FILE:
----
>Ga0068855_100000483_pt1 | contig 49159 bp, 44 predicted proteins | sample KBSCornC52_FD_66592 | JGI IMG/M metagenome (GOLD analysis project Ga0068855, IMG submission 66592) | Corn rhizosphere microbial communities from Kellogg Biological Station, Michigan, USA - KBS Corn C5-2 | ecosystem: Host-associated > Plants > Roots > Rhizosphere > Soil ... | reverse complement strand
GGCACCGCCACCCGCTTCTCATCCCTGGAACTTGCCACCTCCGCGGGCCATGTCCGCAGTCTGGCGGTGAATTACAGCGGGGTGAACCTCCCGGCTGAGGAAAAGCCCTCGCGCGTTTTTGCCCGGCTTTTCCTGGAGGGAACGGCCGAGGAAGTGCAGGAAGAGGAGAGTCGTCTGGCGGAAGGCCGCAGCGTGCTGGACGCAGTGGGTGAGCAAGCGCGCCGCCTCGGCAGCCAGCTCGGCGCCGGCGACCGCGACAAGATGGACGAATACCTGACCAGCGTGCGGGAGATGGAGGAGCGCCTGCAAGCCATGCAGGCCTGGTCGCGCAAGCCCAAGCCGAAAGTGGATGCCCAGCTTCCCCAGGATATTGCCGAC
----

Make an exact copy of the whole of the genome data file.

>Ga0068855_100000483_pt1 | contig 49159 bp, 44 predicted proteins | sample KBSCornC52_FD_66592 | JGI IMG/M metagenome (GOLD analysis project Ga0068855, IMG submission 66592) | Corn rhizosphere microbial communities from Kellogg Biological Station, Michigan, USA - KBS Corn C5-2 | ecosystem: Host-associated > Plants > Roots > Rhizosphere > Soil ... | reverse complement strand
GGCACCGCCACCCGCTTCTCATCCCTGGAACTTGCCACCTCCGCGGGCCATGTCCGCAGTCTGGCGGTGAATTACAGCGGGGTGAACCTCCCGGCTGAGGAAAAGCCCTCGCGCGTTTTTGCCCGGCTTTTCCTGGAGGGAACGGCCGAGGAAGTGCAGGAAGAGGAGAGTCGTCTGGCGGAAGGCCGCAGCGTGCTGGACGCAGTGGGTGAGCAAGCGCGCCGCCTCGGCAGCCAGCTCGGCGCCGGCGACCGCGACAAGATGGACGAATACCTGACCAGCGTGCGGGAGATGGAGGAGCGCCTGCAAGCCATGCAGGCCTGGTCGCGCAAGCCCAAGCCGAAAGTGGATGCCCAGCTTCCCCAGGATATTGCCGAC